Aisha K.
I am like a serious food back slider,

Erika Nicole Kendall December 10, 2012 - 2:55 PM

You clearly already know what you need to do, mama. Don’t keep people around who aren’t supportive in their criticism of you, or – at the bare minimum – their criticisms don’t feel like the “in good faith” or “in kindness” or even “in love” that we’d otherwise expect from them, or that they’ve otherwise displayed for others in our presence.

In short… there are too many men on this Earth for you to allow one who can’t treat you properly to take up your time. Start weaning yourself off of him and, if he doesn’t notice or recognize what’s going on, then you are much better off; if he DOES, let him know why and give him the opportunity to change. Just don’t forget that his behavior doesn’t agree with you, and he might need das boot. ROFL

christine January 23, 2013 - 2:07 PM

I remember when my doctor told me I needed to loose weight, I think back then I weighed 180 (I’m 5’9′) I was like ooookay and took took it with fifty grains of salt. In her size 0, 99 pound eyes I guess I was overweight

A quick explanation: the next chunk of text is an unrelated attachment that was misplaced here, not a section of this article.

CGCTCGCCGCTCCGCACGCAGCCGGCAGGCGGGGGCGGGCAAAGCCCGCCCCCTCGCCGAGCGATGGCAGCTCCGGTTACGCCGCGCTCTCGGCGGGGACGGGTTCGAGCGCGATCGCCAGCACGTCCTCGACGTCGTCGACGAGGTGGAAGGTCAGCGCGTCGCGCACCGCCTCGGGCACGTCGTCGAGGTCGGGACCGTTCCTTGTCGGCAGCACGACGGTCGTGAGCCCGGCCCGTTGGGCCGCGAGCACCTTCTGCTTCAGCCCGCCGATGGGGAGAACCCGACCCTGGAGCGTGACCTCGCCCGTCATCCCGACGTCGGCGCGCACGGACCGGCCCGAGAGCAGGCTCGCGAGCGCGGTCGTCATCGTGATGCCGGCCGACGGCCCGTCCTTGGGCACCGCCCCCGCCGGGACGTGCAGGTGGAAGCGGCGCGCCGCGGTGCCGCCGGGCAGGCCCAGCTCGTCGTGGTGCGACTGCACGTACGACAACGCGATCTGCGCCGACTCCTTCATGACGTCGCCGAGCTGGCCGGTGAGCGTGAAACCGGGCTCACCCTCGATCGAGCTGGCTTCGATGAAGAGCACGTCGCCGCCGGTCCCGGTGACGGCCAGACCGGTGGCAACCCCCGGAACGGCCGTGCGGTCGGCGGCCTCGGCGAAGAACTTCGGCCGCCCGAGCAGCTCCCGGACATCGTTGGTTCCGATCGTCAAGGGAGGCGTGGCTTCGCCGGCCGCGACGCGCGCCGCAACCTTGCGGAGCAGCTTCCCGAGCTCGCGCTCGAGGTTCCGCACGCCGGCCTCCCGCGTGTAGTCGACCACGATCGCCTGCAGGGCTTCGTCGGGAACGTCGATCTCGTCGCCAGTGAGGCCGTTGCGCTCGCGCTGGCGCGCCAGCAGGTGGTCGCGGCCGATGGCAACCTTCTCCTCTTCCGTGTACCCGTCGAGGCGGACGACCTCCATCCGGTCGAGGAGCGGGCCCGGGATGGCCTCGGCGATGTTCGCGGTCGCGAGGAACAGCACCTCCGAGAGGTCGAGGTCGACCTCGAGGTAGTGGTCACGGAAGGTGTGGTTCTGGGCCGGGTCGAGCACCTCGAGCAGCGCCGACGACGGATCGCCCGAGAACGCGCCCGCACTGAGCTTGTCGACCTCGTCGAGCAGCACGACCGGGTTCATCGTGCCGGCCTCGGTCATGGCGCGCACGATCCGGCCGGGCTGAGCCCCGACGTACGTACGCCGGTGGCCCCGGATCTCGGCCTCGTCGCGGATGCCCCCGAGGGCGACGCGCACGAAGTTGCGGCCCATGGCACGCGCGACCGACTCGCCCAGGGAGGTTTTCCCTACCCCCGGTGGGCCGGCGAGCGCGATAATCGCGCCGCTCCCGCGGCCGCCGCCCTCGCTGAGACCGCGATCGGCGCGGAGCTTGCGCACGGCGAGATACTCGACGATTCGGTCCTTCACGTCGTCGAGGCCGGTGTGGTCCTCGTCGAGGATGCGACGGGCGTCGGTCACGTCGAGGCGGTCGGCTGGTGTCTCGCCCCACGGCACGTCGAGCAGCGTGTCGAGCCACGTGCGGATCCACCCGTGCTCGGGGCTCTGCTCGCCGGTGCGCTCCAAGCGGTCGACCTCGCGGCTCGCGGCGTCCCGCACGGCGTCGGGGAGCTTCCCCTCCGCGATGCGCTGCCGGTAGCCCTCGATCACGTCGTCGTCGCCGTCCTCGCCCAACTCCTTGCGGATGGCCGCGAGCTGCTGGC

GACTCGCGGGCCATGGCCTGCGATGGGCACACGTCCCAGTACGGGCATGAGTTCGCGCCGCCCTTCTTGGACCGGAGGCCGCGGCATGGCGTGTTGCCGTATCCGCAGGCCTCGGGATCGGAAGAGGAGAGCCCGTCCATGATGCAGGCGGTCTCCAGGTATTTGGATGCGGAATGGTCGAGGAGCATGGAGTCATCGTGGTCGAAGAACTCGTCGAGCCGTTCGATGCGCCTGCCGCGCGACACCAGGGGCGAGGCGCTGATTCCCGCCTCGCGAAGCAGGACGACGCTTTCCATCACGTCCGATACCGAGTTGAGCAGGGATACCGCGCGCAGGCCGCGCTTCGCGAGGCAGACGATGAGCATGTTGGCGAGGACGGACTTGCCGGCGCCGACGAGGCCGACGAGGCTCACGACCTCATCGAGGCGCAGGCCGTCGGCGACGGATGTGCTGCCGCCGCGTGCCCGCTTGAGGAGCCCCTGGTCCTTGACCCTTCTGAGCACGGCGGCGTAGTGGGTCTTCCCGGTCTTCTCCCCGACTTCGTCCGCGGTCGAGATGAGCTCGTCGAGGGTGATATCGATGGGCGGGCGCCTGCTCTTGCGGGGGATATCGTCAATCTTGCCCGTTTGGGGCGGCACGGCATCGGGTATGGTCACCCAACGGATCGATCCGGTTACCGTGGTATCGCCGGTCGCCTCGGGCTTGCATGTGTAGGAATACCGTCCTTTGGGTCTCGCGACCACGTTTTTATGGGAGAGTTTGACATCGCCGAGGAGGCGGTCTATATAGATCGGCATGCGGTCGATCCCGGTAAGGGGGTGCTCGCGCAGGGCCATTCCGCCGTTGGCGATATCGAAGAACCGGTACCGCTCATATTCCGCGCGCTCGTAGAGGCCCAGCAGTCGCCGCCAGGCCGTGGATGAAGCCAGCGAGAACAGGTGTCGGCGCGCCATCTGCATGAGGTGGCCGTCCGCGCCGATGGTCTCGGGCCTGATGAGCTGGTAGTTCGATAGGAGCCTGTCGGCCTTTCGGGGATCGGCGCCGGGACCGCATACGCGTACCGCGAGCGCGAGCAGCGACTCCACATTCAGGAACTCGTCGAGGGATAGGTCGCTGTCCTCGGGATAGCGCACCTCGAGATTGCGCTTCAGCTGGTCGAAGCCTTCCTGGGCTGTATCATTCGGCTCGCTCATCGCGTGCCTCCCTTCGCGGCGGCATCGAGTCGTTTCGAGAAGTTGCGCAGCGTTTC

Monique January 23, 2013 - 2:54 PM

The only thing I will say to the question of when is enough, enough is that I have read doctor’s articles saying the less belly fat, the healthier we are (of course, there are people who eat crap and have washboard abs w/o trying; I had a room mate like that). But, people feeling like they can interject unsolicited advice about your LOOKS?!?!? GTFOH!!!

Rooo May 4, 2013 - 7:51 PM

”But, people feeling like they can interject unsolicited advice about your LOOKS?!?!? ”

I’m like, “King BossyDude, *it’s not like she even asked for your opinion*. Shut it down.”

I don’t mean to over-comment on this issue. I guess I feel some kind of way about it, LOLsigh. I have been working hard in classes & privates to get this knee joint in full working order – and because Pilates is a full-body workout (and my instructor … I think I’m gonna rename him the Destructor, because he is one of those cheery evil ones that gives “work to failure” a new definition) I’m getting … kind of ripped, which since we have the aggravating addition of the season starting to turn I guess gives manboys license to think they can not only holla, but literally howl (seriously, we are in the middle of NYC WTF) and, on the flip, the other endless “Now don’t you get ‘too muscular’ because men don’t like that”, which, since we’re WOC, has that additional edge, if you all know what I mean and I think you do … and the whole time I’m thinking “Seriously, people, who asked any of you??? Because not only do I feel really great, but I know, as Shaggy might’ve said, it wasn’t me.”

Please. Get. Your. Judgments. Off. MY. Body. Thank You.

Rooo May 4, 2013 - 7:36 PM


I wish — yes, I know, if wishes were horses (my mama says that) — we could stop being continually harassed to focus on how we look at the expense of how we feel.